Gushue, 42, was in tears in a TV interview after losing the final to take silver at worlds in back-to-back years.

Shuster, who skipped the U.S. to the 2018 Olympic title, went 5-7 and missed the six-team playoffs. It marked the first time that Shuster missed the playoffs at worlds since 2015 and the only time he has gone below .500 in round-robin play at worlds since becoming a skip in 2007.

“I feel like I’m a better curler now than I was in 2018 when we won gold,” Shuster said last week while his team was 3-6, according to the Ottawa Sun. “But the rest of the world is better, too. A lot of it comes through experience and learning.”

At 40 years old, Shuster also faces a domestic challenge heading toward the 2026 Winter Games, if he bids to tie the U.S. record of six Winter Olympic appearances. The other top American teams have far younger skips — Korey Dropkin (27) and Danny Casper (21).

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Swiss extend best streak in curling history; Norway continues epic winter sports season

Switzerland Women Curling

Switzerland’s Silvana Tirinzoni extended the most dominant run in world curling championships history, skipping a women’s team to a fourth consecutive title and pushing an unbeaten streak to 36 consecutive games.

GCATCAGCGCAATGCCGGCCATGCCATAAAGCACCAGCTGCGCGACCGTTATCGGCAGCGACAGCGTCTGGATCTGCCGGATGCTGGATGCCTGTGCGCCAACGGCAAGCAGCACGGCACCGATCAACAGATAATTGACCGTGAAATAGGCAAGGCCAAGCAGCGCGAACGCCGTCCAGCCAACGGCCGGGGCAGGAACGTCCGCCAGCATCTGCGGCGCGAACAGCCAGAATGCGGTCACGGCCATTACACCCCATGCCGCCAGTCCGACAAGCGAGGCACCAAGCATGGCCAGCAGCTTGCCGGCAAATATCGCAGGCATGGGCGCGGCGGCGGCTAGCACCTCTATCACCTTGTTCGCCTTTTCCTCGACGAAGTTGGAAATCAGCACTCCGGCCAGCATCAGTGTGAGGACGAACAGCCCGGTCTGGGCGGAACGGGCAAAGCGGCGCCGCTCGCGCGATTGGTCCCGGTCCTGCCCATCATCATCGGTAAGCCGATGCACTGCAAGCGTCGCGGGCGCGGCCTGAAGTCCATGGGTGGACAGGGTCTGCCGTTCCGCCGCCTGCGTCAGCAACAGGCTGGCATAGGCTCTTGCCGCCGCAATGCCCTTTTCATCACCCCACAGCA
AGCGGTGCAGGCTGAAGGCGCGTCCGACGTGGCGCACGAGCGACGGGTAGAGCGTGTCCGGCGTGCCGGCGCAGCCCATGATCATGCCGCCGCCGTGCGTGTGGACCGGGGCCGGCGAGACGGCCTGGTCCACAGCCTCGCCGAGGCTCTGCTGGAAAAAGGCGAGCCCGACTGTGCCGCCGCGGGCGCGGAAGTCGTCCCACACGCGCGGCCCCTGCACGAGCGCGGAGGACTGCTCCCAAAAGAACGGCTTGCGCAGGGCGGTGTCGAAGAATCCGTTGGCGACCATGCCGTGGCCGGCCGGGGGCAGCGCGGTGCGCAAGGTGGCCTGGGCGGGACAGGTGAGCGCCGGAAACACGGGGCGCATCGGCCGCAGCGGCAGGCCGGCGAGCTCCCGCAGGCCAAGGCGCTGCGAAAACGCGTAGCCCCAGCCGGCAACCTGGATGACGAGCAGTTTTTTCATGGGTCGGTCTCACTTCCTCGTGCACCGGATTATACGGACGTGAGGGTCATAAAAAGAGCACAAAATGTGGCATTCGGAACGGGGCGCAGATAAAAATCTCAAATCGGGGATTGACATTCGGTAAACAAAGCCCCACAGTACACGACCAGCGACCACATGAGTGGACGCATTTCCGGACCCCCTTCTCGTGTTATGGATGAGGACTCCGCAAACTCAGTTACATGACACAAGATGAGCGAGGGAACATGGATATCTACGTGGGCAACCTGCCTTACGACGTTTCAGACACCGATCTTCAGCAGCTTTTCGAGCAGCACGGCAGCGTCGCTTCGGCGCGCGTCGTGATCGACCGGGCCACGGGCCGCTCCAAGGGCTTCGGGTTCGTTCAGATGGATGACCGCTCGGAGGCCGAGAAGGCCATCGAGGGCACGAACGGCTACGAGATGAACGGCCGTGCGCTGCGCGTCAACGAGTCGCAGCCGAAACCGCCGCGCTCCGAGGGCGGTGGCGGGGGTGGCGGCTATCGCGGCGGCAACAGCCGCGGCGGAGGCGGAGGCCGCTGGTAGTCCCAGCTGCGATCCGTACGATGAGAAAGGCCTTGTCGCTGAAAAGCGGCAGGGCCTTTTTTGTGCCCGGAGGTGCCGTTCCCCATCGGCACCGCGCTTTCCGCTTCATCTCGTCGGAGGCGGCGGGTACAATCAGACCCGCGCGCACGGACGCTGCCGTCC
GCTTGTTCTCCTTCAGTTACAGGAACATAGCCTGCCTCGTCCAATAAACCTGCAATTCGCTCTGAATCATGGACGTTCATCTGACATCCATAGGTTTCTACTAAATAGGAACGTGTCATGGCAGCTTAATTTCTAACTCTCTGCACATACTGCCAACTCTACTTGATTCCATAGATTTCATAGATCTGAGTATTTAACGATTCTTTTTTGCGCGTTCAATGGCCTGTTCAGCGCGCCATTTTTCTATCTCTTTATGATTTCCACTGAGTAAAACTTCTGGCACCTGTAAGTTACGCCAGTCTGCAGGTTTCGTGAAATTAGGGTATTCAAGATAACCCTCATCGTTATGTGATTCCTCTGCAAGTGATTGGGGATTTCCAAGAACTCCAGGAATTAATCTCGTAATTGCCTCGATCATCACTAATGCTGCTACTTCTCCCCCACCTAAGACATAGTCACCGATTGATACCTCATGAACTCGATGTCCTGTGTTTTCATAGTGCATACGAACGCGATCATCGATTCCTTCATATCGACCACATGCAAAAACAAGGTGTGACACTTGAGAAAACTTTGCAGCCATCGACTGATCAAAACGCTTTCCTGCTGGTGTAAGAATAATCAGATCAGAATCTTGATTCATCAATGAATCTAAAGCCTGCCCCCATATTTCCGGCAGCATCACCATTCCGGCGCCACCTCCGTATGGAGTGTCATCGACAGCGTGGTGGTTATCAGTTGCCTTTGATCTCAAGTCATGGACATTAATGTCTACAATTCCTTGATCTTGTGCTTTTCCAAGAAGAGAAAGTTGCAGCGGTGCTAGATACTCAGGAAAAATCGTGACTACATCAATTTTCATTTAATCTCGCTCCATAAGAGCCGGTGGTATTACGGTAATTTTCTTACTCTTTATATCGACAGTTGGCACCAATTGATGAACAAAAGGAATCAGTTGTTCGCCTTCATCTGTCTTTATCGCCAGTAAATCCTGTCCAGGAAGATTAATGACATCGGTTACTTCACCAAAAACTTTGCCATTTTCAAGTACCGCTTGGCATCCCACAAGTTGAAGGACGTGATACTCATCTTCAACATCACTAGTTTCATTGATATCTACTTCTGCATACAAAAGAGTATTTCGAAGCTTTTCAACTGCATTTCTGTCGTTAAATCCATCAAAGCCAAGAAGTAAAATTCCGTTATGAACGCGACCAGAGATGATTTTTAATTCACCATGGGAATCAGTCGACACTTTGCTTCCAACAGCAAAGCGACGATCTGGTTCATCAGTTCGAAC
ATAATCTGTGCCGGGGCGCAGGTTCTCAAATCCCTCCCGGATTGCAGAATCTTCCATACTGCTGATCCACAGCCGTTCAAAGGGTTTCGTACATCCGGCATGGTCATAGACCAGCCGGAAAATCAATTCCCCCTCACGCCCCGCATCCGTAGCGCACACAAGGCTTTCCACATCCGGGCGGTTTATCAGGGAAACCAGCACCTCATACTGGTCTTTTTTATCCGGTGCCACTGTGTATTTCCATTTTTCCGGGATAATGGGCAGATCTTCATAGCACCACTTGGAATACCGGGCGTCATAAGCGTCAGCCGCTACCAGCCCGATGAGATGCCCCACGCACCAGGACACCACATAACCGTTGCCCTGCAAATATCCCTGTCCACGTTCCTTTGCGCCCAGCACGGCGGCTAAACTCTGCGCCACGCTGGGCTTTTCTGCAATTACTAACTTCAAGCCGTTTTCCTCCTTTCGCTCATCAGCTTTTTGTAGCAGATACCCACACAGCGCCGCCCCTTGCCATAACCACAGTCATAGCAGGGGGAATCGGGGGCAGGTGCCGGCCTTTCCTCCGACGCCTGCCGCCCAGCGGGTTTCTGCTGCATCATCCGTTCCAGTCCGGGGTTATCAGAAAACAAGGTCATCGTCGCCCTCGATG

Tirinzoni, along with Alina Pätz (who throws the last stones), Carole Howald and Briar Schwaller-Hürlimann, beat Norway 6-3 in Sunday’s final in Sandviken, Sweden.

They went 14-0 for the tournament after a Swiss team also skipped by Tirinzoni also went 14-0 to win the 2022 World title. Tirinzoni’s last defeat in world championship play came during round-robin in 2021 at the hands of Swede Anna Hasselborg, the 2018 Olympic champion.

In all, Tirinzoni’s Swiss are 42-1 over the last three world championships and 45-1 in world championship play dating to the start of the 2019 playoffs. Tirinzoni also skipped the Swiss at the last two Olympics, finishing seventh and then fourth.

Tirinzoni, a 43-year-old who has worked as a project management officer for Migros Bank, is the lone female skip to win three or more consecutive world titles.

The lone man to do it is reigning Olympic champion Niklas Edin of Sweden, who goes for a fifth in a row next week in Ottawa. Edin’s teams lost at least once in round-robin play in each of their four title runs.

Norway extended its incredible winter sports season by earning its first world medal in women’s curling since 2005.

Norway has 53 medals, including 18 golds, in world championships in Winter Olympic program events this season, surpassing its records for medals and gold medals at a single edition of a Winter Olympics (39 and 16).

A Canadian team skipped by Kerri Einarson took bronze. Canada has gone four consecutive women’s worlds without making the final, a record drought for its men’s or women’s teams.

A U.S. team skipped by Olympian Tabitha Peterson finished seventh in round-robin, missing the playoffs by one spot.